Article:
14. Original Articles

    1. Discipline

      Radiation Oncology
      Longitudinal analysis of patient-reported outcomes and cosmesis in a randomized trial of conventionally fractionated versus hypofractionated whole-breast irradiation

      Cameron W. Swanick, Xiudong Lei, Simona F. Shaitelman, Pamela J. Schlembach, Elizabeth S. Bloom, Michelle C. Fingeret, Eric A. Strom, Welela Tereffe, Wendy A. Woodward, Michael C. Stauder, Tomas Dvorak, Alastair M. Thompson, Thomas A. Buchholz and Benjamin D. Smith

      Version of Record online: 15 JUN 2016 | DOI: 10.1002/cncr.30121

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      In the current study, the authors assess longitudinal patient-reported outcomes and physician-rated cosmesis in a randomized trial of conventionally fractionated whole-breast irradiation plus boost versus hypofractionated whole-breast irradiation plus boost for the adjuvant treatment of patients with early-stage breast cancer. The treatment arm appears to have no significant effect on longitudinal outcomes, and patient-reported functional and pain outcomes improve with time.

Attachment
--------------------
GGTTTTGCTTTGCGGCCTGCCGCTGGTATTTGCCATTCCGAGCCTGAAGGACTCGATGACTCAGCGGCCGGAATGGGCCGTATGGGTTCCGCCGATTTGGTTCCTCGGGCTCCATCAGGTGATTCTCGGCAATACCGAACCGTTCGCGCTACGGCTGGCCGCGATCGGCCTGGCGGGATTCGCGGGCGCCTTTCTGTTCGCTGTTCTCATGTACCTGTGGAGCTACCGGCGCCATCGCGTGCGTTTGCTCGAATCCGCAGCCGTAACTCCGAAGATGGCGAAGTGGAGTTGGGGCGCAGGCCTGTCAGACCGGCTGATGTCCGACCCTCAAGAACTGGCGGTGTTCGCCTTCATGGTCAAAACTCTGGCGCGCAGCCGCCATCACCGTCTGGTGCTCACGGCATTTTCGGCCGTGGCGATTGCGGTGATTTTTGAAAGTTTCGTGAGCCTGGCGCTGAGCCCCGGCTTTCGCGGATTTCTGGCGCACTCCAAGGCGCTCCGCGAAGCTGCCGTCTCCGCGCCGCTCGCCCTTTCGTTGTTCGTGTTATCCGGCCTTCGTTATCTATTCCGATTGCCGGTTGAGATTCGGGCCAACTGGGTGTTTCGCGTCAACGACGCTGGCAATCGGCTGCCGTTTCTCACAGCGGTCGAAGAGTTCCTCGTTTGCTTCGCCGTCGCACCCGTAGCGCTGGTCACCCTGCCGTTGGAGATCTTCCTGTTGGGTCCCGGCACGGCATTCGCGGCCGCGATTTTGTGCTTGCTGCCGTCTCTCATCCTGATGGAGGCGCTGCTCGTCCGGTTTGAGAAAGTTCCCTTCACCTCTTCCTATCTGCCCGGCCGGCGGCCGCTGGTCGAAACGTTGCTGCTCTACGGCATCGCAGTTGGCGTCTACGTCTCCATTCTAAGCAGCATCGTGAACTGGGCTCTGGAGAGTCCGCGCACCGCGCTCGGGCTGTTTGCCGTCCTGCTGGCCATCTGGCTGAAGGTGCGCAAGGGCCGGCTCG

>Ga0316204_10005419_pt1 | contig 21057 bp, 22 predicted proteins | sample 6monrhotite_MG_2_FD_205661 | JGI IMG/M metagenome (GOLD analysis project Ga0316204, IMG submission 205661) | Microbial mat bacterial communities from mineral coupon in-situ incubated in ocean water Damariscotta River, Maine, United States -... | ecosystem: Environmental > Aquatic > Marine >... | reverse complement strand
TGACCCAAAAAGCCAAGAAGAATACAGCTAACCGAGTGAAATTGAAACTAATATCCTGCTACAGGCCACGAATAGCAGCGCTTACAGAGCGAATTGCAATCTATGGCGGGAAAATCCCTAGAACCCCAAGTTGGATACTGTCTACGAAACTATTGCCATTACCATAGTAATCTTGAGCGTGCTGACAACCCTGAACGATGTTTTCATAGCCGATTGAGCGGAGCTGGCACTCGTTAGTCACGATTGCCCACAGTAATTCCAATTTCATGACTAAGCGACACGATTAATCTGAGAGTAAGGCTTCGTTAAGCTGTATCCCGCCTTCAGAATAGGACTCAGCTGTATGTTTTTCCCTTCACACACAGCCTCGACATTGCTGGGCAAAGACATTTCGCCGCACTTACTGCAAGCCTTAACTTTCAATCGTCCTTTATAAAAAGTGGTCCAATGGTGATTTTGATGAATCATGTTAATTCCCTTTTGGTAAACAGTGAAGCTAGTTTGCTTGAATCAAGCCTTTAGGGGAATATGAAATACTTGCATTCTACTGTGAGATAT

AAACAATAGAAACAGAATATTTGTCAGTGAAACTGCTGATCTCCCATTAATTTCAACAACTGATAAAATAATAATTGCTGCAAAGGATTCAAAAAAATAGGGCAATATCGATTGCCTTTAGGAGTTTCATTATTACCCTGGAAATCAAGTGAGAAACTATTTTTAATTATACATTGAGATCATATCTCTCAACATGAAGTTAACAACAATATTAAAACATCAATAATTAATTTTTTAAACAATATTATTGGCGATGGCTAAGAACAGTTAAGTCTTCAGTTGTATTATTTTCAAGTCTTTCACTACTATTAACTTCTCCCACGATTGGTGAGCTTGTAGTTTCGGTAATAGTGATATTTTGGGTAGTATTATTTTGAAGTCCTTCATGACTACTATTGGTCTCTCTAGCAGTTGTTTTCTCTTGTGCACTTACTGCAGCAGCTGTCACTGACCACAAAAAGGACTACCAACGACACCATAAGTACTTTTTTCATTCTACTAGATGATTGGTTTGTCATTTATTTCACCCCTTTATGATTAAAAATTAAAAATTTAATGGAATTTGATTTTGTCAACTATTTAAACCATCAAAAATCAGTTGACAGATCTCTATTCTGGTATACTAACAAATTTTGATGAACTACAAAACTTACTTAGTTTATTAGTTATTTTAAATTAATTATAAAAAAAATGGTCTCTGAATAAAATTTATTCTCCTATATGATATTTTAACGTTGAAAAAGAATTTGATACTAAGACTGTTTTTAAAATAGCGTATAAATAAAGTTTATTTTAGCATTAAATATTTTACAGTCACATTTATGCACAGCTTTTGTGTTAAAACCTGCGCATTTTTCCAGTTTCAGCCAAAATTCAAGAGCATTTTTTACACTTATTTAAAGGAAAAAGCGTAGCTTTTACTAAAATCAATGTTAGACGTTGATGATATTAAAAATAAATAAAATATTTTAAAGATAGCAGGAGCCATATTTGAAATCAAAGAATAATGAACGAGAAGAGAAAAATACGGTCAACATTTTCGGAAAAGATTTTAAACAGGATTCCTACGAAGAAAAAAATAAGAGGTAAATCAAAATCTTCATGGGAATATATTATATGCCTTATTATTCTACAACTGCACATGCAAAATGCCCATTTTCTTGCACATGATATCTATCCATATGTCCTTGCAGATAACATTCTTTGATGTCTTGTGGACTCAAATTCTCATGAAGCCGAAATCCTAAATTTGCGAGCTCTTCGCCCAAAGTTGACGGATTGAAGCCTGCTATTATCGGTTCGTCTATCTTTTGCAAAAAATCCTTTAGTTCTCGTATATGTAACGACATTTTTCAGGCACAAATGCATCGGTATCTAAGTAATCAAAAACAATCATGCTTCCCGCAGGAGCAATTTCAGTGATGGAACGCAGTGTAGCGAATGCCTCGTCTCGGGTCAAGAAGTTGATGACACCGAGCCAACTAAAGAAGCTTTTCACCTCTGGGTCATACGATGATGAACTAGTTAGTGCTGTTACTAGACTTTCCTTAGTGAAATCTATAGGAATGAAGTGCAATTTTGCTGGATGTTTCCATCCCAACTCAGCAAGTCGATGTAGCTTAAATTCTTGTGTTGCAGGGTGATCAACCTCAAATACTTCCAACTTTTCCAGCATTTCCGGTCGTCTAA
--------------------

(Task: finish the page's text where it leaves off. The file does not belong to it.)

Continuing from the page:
2. Disease Site

      Chest and Lung Disease
      Knowledge of, attitudes toward, and use of low-dose computed tomography for lung cancer screening among family physicians

      Jennifer L. Ersek, Jan M. Eberth, Karen Kane McDonnell, Scott M. Strayer, Erica Sercy, Kathleen B. Cartmell and Daniela B. Friedman

      Version of Record online: 13 JUN 2016 | DOI: 10.1002/cncr.29944

      Most family physicians report discussing low-dose computed tomography with patients at high risk for lung cancer; however, referrals remain low. Gaps in physician knowledge about screening guidelines, eligibility criteria, and insurance reimbursement persist.

    3. Breast Disease
      Nonamplification ERBB2 genomic alterations in 5605 cases of recurrent and metastatic breast cancer: An emerging opportunity for anti-HER2 targeted therapies

      Jeffrey S. Ross, Laurie M. Gay, Kai Wang, Siraj M. Ali, Saranya Chumsri, Julia A. Elvin, Ron Bose, Jo-Anne Vergilio, James Suh, Roman Yelensky, Doron Lipson, Juliann Chmielecki, Stanley Waintraub, Brian Leyland-Jones, Vincent A. Miller and Philip J. Stephens